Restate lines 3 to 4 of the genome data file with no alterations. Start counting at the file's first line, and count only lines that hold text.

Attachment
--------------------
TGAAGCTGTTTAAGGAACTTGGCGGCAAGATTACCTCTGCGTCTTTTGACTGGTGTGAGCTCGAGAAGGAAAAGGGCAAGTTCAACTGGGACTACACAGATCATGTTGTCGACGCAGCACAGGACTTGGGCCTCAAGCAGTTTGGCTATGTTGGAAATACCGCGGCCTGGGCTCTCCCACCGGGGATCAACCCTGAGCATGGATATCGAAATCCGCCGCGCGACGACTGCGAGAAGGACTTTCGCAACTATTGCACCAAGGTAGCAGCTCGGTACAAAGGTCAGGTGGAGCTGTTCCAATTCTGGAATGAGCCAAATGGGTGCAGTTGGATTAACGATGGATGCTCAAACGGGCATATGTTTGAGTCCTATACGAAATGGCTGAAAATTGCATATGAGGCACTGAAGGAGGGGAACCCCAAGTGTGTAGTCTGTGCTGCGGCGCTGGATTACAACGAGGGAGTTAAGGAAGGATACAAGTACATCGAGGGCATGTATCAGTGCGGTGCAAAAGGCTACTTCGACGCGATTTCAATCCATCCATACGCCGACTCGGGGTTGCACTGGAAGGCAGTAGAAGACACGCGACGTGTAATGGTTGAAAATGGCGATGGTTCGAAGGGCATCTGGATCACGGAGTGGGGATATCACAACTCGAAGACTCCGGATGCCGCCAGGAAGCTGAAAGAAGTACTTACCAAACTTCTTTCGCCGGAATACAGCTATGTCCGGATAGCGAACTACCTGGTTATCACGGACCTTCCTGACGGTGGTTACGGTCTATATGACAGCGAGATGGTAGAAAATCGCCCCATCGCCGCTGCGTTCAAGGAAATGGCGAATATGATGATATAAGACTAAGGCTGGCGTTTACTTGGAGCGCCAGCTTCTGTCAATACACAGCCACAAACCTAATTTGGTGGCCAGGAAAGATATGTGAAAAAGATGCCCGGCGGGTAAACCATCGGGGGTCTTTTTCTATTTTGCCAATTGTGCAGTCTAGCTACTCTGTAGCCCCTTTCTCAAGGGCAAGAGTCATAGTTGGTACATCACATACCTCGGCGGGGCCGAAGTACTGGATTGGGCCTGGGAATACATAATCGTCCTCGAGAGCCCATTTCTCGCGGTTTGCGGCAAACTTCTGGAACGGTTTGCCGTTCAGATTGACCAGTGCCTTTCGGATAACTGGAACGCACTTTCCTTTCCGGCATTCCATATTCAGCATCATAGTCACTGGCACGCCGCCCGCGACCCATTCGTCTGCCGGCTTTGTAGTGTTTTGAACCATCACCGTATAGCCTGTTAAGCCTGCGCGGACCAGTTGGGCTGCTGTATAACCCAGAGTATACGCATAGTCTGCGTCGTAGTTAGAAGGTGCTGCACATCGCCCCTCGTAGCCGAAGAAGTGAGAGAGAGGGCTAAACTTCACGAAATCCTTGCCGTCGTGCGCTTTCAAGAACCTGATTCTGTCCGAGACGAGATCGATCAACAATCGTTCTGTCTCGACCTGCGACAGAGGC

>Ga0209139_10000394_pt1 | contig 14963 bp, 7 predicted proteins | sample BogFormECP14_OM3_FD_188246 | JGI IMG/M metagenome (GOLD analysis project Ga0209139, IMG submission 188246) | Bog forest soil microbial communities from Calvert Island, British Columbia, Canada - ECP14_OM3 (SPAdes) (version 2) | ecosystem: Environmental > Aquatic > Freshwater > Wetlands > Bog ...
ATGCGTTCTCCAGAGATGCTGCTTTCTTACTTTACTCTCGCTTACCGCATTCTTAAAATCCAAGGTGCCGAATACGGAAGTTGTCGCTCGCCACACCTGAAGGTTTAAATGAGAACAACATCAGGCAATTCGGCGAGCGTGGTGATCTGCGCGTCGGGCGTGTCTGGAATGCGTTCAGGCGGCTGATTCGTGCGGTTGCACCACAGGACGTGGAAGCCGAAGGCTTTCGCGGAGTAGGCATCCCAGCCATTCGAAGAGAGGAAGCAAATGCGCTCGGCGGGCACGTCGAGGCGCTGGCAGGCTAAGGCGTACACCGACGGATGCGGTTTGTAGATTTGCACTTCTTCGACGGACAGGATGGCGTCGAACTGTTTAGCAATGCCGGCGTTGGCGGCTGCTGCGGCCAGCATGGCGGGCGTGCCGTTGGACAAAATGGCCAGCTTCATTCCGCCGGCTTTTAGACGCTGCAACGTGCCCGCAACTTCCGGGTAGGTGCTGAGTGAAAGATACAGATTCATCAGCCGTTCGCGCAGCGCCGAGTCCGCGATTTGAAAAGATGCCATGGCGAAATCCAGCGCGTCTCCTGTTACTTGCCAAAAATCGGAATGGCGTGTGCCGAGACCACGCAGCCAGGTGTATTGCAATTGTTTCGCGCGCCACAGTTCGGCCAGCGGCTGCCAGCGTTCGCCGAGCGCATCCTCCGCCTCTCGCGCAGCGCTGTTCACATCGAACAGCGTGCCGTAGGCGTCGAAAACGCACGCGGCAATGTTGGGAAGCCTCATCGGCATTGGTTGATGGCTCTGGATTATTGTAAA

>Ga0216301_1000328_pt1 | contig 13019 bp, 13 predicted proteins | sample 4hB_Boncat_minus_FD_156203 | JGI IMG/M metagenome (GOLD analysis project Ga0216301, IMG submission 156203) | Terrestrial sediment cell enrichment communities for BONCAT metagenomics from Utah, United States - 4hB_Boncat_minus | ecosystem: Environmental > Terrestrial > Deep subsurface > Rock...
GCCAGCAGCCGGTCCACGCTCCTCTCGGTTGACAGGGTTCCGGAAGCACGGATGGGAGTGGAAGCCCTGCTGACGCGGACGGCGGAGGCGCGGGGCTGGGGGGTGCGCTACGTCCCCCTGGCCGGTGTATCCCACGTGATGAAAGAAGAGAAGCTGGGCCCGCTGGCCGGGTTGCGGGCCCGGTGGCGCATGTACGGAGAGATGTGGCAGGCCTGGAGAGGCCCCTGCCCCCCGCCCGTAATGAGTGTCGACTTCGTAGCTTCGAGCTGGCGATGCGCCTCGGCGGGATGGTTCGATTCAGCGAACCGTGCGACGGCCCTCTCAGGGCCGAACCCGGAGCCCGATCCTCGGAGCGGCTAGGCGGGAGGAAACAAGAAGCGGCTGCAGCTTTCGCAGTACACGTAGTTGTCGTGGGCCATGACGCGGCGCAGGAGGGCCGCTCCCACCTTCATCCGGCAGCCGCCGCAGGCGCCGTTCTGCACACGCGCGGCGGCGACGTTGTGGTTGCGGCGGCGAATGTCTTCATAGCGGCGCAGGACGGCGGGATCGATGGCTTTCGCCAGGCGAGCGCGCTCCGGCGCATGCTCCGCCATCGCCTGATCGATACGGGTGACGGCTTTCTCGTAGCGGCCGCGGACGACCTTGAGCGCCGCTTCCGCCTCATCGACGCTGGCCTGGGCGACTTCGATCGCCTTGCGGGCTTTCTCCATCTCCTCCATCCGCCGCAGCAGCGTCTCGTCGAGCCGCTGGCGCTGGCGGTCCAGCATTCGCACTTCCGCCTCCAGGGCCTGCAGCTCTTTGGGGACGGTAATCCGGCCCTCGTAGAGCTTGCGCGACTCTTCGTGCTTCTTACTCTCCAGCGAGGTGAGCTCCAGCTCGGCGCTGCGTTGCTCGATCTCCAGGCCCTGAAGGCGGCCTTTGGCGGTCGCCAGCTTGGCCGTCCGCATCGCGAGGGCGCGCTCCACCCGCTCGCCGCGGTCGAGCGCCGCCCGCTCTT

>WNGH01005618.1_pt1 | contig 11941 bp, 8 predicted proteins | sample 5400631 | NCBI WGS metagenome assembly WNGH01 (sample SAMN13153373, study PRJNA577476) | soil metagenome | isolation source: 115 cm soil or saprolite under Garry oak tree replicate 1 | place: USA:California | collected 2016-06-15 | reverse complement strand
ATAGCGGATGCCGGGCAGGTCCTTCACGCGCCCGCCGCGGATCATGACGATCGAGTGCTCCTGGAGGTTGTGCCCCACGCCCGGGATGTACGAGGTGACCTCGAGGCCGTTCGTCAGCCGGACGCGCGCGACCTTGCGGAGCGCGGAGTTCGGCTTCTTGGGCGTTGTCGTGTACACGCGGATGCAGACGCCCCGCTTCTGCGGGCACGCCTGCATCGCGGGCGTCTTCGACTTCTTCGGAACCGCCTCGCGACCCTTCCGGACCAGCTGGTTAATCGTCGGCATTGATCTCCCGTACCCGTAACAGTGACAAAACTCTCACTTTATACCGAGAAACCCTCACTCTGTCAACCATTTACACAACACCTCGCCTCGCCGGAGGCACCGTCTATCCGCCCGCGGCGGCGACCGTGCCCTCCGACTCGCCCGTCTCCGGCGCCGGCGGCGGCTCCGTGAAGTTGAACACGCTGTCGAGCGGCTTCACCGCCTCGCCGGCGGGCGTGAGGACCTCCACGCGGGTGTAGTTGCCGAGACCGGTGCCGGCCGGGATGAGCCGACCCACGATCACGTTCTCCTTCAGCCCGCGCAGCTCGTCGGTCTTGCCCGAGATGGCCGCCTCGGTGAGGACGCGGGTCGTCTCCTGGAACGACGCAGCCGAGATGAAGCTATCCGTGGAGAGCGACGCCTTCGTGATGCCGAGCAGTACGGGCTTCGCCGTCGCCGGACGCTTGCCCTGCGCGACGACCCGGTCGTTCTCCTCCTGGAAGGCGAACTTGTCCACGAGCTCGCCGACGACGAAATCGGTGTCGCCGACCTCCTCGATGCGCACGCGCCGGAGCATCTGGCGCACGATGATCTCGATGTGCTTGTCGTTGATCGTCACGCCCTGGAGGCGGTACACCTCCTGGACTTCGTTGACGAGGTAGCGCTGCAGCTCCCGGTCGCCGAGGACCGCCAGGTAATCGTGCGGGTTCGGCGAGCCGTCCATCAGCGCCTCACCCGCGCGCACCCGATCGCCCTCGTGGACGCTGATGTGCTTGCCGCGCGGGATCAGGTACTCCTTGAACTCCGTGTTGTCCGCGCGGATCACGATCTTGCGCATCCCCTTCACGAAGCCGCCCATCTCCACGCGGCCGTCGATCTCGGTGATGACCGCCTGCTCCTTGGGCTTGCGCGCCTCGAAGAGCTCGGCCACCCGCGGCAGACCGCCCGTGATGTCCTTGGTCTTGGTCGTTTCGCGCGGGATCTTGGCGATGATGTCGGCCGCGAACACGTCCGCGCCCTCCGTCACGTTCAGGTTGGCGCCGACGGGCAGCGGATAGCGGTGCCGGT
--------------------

ATGCGTTCTCCAGAGATGCTGCTTTCTTACTTTACTCTCGCTTACCGCATTCTTAAAATCCAAGGTGCCGAATACGGAAGTTGTCGCTCGCCACACCTGAAGGTTTAAATGAGAACAACATCAGGCAATTCGGCGAGCGTGGTGATCTGCGCGTCGGGCGTGTCTGGAATGCGTTCAGGCGGCTGATTCGTGCGGTTGCACCACAGGACGTGGAAGCCGAAGGCTTTCGCGGAGTAGGCATCCCAGCCATTCGAAGAGAGGAAGCAAATGCGCTCGGCGGGCACGTCGAGGCGCTGGCAGGCTAAGGCGTACACCGACGGATGCGGTTTGTAGATTTGCACTTCTTCGACGGACAGGATGGCGTCGAACTGTTTAGCAATGCCGGCGTTGGCGGCTGCTGCGGCCAGCATGGCGGGCGTGCCGTTGGACAAAATGGCCAGCTTCATTCCGCCGGCTTTTAGACGCTGCAACGTGCCCGCAACTTCCGGGTAGGTGCTGAGTGAAAGATACAGATTCATCAGCCGTTCGCGCAGCGCCGAGTCCGCGATTTGAAAAGATGCCATGGCGAAATCCAGCGCGTCTCCTGTTACTTGCCAAAAATCGGAATGGCGTGTGCCGAGACCACGCAGCCAGGTGTATTGCAATTGTTTCGCGCGCCACAGTTCGGCCAGCGGCTGCCAGCGTTCGCCGAGCGCATCCTCCGCCTCTCGCGCAGCGCTGTTCACATCGAACAGCGTGCCGTAGGCGTCGAAAACGCACGCGGCAATGTTGGGAAGCCTCATCGGCATTGGTTGATGGCTCTGGATTATTGTAAA

>Ga0216301_1000328_pt1 | contig 13019 bp, 13 predicted proteins | sample 4hB_Boncat_minus_FD_156203 | JGI IMG/M metagenome (GOLD analysis project Ga0216301, IMG submission 156203) | Terrestrial sediment cell enrichment communities for BONCAT metagenomics from Utah, United States - 4hB_Boncat_minus | ecosystem: Environmental > Terrestrial > Deep subsurface > Rock...